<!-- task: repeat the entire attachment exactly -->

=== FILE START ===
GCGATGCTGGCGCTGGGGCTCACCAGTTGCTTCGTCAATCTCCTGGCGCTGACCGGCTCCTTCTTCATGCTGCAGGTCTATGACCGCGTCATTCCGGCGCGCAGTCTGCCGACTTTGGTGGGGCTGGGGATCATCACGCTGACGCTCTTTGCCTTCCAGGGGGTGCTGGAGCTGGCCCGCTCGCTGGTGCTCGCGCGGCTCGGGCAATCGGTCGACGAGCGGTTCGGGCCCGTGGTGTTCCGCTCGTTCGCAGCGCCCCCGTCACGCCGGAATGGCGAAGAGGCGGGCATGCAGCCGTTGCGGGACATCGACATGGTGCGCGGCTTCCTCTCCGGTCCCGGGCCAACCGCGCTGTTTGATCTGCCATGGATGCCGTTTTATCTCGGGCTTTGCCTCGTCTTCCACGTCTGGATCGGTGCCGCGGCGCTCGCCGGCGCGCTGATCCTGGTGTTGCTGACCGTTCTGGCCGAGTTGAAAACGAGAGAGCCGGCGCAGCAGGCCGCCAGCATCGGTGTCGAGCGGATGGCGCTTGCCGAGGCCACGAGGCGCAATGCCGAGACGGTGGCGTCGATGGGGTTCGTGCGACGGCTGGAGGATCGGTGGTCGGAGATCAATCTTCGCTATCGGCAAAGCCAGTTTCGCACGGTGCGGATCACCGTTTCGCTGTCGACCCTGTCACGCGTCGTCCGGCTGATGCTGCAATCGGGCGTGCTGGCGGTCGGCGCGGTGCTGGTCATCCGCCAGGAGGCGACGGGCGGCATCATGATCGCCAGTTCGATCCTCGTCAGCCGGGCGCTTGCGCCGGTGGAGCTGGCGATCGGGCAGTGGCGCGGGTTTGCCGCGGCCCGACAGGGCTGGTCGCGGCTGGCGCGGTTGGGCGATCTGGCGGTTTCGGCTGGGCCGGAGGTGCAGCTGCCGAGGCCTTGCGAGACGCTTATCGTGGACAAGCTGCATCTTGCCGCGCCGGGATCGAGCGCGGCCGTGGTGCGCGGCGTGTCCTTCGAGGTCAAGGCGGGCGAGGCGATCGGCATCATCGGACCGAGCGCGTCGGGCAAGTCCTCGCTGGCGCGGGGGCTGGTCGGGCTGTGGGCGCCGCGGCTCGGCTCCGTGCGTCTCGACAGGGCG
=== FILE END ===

GCGATGCTGGCGCTGGGGCTCACCAGTTGCTTCGTCAATCTCCTGGCGCTGACCGGCTCCTTCTTCATGCTGCAGGTCTATGACCGCGTCATTCCGGCGCGCAGTCTGCCGACTTTGGTGGGGCTGGGGATCATCACGCTGACGCTCTTTGCCTTCCAGGGGGTGCTGGAGCTGGCCCGCTCGCTGGTGCTCGCGCGGCTCGGGCAATCGGTCGACGAGCGGTTCGGGCCCGTGGTGTTCCGCTCGTTCGCAGCGCCCCCGTCACGCCGGAATGGCGAAGAGGCGGGCATGCAGCCGTTGCGGGACATCGACATGGTGCGCGGCTTCCTCTCCGGTCCCGGGCCAACCGCGCTGTTTGATCTGCCATGGATGCCGTTTTATCTCGGGCTTTGCCTCGTCTTCCACGTCTGGATCGGTGCCGCGGCGCTCGCCGGCGCGCTGATCCTGGTGTTGCTGACCGTTCTGGCCGAGTTGAAAACGAGAGAGCCGGCGCAGCAGGCCGCCAGCATCGGTGTCGAGCGGATGGCGCTTGCCGAGGCCACGAGGCGCAATGCCGAGACGGTGGCGTCGATGGGGTTCGTGCGACGGCTGGAGGATCGGTGGTCGGAGATCAATCTTCGCTATCGGCAAAGCCAGTTTCGCACGGTGCGGATCACCGTTTCGCTGTCGACCCTGTCACGCGTCGTCCGGCTGATGCTGCAATCGGGCGTGCTGGCGGTCGGCGCGGTGCTGGTCATCCGCCAGGAGGCGACGGGCGGCATCATGATCGCCAGTTCGATCCTCGTCAGCCGGGCGCTTGCGCCGGTGGAGCTGGCGATCGGGCAGTGGCGCGGGTTTGCCGCGGCCCGACAGGGCTGGTCGCGGCTGGCGCGGTTGGGCGATCTGGCGGTTTCGGCTGGGCCGGAGGTGCAGCTGCCGAGGCCTTGCGAGACGCTTATCGTGGACAAGCTGCATCTTGCCGCGCCGGGATCGAGCGCGGCCGTGGTGCGCGGCGTGTCCTTCGAGGTCAAGGCGGGCGAGGCGATCGGCATCATCGGACCGAGCGCGTCGGGCAAGTCCTCGCTGGCGCGGGGGCTGGTCGGGCTGTGGGCGCCGCGGCTCGGCTCCGTGCGTCTCGACAGGGCG